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Rick Anthony Munroe
Boris Arkadin is a horror film maker. His pregnant wife was brutally murdered by a Manson-like gang of hippy psychopaths during the 1960s. He becomes a virtual recluse - until years later he directs his own snuff inspired movies. He invites actors to take part in an audition at his country manor house - blurring the lines of what is real and what is fiction. Written by
This isn't a horror film as much as it is a film about horror.
In a Don Quixote-ian attempt to create features outside of the "Holywood" norm, Bernard Rose has created another horror film..but this time, it seems, with no restrictions whatsoever. This has all the feel of the classical "content" driven horror films of the seventies. Don't Look Now - comes to mind as well as other low budget thrillers that have achieved cult status. The director takes us from Hammer Horror to online snuff footage in just a couple reels. Rose has proved himself very capable of handling the genre of horror films with his extensive catalogue, including Candyman and Paperhouse.
Rose is attempting to showing us the unreality of the horror genre and all media in general. The ultimate lies that are inherent in film making...from framing a camera shot to editing to sound design they can all be manipulated to create any response desired. Our response is utter shock at the depravity of the action in this film.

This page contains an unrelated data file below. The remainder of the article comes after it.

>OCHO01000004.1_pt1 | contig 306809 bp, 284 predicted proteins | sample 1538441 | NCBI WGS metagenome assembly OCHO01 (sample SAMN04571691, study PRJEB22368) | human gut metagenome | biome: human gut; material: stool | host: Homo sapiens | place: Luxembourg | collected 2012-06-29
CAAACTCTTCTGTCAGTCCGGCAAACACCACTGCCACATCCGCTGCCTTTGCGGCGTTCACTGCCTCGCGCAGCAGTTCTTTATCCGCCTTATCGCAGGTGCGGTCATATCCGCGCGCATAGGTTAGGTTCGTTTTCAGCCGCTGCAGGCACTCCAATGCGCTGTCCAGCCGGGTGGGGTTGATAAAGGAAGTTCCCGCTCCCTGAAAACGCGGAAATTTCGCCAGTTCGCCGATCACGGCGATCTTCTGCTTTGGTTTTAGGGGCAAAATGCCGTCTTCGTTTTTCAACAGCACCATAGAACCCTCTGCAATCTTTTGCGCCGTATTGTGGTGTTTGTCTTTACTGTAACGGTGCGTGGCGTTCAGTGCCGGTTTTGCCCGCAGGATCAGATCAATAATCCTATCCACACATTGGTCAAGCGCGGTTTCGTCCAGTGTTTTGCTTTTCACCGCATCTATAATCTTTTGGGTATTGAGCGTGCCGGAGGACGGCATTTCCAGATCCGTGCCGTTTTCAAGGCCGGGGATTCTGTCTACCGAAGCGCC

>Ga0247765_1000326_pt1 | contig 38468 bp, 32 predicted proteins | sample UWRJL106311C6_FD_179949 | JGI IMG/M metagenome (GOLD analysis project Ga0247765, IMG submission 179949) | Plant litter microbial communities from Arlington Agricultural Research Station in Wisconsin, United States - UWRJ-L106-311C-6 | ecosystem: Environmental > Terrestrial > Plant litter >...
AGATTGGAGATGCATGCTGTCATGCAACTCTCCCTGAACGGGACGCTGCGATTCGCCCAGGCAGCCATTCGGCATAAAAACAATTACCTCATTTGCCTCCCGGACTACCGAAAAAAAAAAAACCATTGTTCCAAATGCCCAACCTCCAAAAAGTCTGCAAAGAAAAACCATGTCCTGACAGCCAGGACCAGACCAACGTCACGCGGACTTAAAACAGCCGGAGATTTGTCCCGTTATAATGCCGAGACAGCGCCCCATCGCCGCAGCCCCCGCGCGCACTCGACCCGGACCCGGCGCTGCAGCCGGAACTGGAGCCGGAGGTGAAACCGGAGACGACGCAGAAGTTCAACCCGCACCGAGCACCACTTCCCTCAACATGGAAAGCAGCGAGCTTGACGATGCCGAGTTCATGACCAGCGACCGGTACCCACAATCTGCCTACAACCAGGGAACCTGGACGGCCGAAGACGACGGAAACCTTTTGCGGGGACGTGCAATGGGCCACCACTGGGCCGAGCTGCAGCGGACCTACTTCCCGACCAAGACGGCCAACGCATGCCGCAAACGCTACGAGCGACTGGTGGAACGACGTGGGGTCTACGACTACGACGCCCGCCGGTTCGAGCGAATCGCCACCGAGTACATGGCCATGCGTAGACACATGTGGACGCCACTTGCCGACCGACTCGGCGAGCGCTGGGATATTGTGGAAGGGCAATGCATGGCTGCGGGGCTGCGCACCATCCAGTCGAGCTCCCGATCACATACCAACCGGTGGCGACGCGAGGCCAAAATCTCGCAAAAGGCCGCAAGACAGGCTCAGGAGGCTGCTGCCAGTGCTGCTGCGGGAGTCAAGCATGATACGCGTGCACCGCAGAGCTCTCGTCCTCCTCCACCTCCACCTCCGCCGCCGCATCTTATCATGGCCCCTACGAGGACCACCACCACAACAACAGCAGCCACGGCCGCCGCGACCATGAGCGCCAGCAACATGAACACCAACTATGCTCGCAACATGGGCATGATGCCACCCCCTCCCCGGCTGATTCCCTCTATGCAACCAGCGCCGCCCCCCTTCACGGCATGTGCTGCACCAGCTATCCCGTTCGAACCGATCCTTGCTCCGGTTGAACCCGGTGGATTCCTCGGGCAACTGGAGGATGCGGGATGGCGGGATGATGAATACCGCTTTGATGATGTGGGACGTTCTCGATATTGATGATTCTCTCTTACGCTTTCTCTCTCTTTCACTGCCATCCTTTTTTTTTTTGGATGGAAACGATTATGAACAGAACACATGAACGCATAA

At times the film becomes deprecating and so self referential that I had to laugh. Even the characters laugh at themselves at some of the references. For instance one "actor" is told he, "is the care taker." At that point he realizes the reference himself.
There is a cavalcade of characters from recent history that the film refers to; from Sharon Tate and Roman Polanski (Boris Arkadin Character) to Private Lyndie England, It seems Rose has addressed more in this movie and he's creating more questions than he's answering. Which is fine because, quite frankly, I already forgot what happened in the last "Chucky" movie.
I am glad to see a director let loose and have total control of the production. I would like to see more of it. This isn't mindless or passive theatre and it is definitely worth a more than one viewing.
It is most certainly going to be either loved or hated.
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